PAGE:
New York & Los Angeles — The Trevor Project, the world’s largest suicide prevention and crisis intervention organization for LGBTQ young people, released “How to Save a Life,” a new national campaign that encourages supporters to apply to become volunteer crisis counselors for TrevorText and TrevorChat, the organization’s free and confidential text and web chat support services for LGBTQ youth. The campaign’s :30-second PSA features artist and activist Jussie Smollett.

Lesbian, gay, and bisexual youth are more than four times more likely to attempt suicide than their straight peers, and nearly half of all transgender adults have made a suicide attempt – most before the age of 25. Each year The Trevor Project answers more than 68,000 calls, chats, and texts, but estimates that more than 1.5 million LGBTQ youth experience suicidal ideation and could benefit from its services. Volunteers who sign up through the “How to Save a Life” campaign will increase the organization’s capacity to serve more LGBTQ youth than ever before. The expansion is powered by AT&T’s $1 million commitment, the single largest in The Trevor Project’s 20-year history.

“More LGBTQ youth in crisis are reaching out to us than ever before – many over text and chat, two increasingly prevalent forms of communication for young people,” said Amit Paley, CEO & Executive Director of The Trevor Project. “Just over the last year our youth text conversations have increased by 165%. Training more volunteer crisis counselors will help us connect even more young people with our life-affirming crisis services.”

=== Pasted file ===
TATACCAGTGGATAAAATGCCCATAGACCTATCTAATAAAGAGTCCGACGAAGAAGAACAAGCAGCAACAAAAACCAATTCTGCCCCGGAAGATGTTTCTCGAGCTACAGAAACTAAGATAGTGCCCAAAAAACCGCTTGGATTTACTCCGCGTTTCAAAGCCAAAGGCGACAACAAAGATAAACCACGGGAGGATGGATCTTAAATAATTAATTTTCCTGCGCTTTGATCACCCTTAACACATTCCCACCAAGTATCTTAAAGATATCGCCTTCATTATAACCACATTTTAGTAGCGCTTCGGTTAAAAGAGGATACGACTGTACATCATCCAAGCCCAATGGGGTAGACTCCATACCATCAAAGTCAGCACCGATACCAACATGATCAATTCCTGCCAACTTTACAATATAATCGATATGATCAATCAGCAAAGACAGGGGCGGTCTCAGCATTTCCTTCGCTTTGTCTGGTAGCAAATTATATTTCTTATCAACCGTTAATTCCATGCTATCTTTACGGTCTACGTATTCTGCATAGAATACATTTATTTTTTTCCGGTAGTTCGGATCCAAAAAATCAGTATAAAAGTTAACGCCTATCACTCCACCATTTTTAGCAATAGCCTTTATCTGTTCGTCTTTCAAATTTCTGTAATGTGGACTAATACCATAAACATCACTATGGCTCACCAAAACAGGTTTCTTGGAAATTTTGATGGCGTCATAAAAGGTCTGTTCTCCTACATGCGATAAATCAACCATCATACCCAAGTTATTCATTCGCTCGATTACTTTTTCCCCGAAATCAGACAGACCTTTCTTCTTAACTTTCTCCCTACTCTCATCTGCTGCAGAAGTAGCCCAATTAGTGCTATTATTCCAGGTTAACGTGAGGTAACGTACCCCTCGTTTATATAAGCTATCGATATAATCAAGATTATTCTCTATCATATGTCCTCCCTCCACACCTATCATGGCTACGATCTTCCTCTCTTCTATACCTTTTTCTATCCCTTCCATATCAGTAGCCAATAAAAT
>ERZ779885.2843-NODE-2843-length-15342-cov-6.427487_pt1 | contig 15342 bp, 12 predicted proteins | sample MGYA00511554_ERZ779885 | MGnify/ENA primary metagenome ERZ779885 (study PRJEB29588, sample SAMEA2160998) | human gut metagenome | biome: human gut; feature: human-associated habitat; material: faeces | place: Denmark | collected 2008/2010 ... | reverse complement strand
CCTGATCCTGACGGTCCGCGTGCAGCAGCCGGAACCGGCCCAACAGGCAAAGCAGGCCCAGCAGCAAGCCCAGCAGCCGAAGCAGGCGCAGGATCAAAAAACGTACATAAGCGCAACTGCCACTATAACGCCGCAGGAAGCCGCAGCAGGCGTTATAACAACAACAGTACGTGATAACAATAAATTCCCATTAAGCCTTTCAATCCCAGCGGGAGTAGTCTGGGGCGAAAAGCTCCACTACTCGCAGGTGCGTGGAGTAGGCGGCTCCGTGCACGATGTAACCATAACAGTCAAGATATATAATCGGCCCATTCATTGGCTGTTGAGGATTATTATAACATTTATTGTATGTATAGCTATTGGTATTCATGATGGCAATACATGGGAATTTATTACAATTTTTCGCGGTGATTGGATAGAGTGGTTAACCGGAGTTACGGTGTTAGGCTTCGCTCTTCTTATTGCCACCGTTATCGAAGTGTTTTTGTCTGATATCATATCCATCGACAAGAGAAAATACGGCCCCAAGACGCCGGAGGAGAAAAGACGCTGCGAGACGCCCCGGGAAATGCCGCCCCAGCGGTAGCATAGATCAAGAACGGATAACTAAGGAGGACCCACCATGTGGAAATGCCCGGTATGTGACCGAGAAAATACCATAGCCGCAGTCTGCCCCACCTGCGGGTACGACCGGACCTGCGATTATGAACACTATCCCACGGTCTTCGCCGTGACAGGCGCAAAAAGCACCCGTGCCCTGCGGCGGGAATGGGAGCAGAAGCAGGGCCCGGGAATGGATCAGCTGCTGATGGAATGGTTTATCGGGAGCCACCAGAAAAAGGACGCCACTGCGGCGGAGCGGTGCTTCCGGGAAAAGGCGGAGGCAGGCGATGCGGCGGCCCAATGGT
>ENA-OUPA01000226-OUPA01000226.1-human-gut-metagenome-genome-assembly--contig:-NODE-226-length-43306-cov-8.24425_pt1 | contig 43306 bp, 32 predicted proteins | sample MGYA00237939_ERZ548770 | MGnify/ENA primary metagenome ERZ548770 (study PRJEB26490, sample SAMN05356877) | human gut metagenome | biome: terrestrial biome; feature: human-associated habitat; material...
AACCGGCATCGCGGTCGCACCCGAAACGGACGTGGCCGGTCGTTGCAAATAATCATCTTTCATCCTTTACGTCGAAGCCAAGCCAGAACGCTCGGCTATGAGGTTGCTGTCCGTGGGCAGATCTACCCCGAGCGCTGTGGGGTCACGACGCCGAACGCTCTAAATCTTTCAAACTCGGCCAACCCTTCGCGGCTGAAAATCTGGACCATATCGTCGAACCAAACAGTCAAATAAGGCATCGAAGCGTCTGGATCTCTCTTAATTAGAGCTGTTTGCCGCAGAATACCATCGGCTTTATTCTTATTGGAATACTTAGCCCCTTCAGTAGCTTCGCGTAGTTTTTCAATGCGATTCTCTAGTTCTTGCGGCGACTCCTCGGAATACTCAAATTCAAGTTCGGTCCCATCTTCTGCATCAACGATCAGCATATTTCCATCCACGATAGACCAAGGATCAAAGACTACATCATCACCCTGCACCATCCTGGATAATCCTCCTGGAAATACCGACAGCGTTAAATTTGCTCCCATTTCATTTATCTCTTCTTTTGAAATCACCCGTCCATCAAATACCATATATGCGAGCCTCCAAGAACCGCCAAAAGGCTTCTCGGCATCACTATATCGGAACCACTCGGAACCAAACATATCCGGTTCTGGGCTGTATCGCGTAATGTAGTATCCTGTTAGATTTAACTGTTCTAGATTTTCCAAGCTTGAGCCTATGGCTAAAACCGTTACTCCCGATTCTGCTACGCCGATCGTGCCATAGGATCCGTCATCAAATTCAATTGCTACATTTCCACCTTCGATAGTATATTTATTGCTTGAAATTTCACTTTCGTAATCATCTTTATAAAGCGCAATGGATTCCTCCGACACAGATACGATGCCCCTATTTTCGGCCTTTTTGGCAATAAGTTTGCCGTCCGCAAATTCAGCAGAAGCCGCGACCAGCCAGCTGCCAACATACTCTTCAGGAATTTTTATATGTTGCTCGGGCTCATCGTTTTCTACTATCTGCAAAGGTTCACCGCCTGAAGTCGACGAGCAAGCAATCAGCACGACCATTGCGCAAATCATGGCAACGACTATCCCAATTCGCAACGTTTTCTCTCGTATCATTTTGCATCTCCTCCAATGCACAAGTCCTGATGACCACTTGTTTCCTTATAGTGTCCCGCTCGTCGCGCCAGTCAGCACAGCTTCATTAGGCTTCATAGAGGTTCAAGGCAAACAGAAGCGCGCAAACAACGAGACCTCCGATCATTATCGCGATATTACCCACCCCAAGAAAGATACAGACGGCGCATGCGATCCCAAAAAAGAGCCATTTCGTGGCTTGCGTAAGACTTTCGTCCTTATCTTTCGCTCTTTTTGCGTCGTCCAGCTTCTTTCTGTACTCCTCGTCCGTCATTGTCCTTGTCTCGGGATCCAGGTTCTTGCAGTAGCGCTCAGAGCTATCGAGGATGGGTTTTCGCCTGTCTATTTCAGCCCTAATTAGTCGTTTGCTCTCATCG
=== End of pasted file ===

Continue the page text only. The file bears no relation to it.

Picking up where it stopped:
“It’s heartbreaking to think of the amount of LGBTQ youth out there who feel hopeless and alone, or think they don’t have support,” said Smollett. “Just one supportive person can decrease an LGBTQ youth’s risk of suicide by 30%, and The Trevor Project is giving everyone the amazing opportunity to be that person. I can’t encourage you enough to apply — volunteering your time can literally save lives.”

Volunteers can use a computer and stable internet to support LGBTQ youth from anywhere in the country. To become a volunteer, supporters can apply at TheTrevorProject.org/SaveALife. Successful candidates will complete a series of training courses that meet American Association of Suicidology accreditation guidelines and are designed to prepare volunteers to support LGBTQ youth in crisis. Among the volunteer crisis counselor trainees are AT&T employees from across the country. Employee engagement and volunteerism is an integral part of AT&T’s multi-year commitment to The Trevor Project.